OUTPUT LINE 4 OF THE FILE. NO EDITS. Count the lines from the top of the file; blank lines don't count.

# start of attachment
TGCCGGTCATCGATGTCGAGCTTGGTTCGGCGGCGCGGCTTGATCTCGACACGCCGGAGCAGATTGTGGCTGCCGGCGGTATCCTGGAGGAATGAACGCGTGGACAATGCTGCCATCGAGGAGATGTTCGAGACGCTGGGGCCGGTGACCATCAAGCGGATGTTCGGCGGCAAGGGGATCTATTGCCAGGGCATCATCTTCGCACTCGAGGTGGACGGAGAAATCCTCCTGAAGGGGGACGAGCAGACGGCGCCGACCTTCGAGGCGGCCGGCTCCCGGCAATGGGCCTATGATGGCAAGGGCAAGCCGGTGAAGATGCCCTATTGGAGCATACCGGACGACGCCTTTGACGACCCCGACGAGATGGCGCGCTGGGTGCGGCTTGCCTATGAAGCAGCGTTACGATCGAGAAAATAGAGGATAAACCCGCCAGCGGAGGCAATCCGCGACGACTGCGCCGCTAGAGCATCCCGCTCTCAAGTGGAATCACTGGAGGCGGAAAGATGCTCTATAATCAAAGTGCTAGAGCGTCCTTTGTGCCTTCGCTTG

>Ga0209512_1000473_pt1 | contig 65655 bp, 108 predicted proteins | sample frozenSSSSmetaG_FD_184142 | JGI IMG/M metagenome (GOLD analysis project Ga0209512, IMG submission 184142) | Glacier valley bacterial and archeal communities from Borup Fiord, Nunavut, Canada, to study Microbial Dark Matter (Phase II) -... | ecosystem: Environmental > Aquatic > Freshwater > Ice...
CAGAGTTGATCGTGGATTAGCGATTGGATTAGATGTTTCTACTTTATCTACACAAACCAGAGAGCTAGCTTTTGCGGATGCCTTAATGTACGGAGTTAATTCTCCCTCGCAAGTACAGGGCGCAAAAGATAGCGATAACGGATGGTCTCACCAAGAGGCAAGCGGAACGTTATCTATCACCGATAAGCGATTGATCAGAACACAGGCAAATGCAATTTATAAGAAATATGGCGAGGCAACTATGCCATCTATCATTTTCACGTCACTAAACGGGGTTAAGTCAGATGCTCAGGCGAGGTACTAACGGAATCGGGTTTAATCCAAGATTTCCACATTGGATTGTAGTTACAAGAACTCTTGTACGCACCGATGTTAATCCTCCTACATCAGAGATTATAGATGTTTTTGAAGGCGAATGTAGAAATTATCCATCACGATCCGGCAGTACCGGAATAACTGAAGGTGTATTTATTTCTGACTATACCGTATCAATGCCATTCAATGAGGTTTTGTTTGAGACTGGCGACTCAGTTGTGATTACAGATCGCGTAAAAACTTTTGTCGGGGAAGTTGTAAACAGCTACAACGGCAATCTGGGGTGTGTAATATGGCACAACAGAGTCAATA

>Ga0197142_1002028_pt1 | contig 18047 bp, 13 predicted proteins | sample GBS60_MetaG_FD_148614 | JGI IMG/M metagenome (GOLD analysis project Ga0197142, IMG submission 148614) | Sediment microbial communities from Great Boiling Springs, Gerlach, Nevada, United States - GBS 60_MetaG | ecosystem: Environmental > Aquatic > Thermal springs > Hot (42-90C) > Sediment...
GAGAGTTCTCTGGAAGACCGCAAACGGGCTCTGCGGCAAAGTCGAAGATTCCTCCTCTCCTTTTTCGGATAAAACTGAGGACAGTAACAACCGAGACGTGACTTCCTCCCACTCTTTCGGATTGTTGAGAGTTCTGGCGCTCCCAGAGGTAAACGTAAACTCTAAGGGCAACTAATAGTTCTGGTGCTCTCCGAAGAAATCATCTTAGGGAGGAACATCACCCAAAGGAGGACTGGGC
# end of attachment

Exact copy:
>Ga0197142_1002028_pt1 | contig 18047 bp, 13 predicted proteins | sample GBS60_MetaG_FD_148614 | JGI IMG/M metagenome (GOLD analysis project Ga0197142, IMG submission 148614) | Sediment microbial communities from Great Boiling Springs, Gerlach, Nevada, United States - GBS 60_MetaG | ecosystem: Environmental > Aquatic > Thermal springs > Hot (42-90C) > Sediment...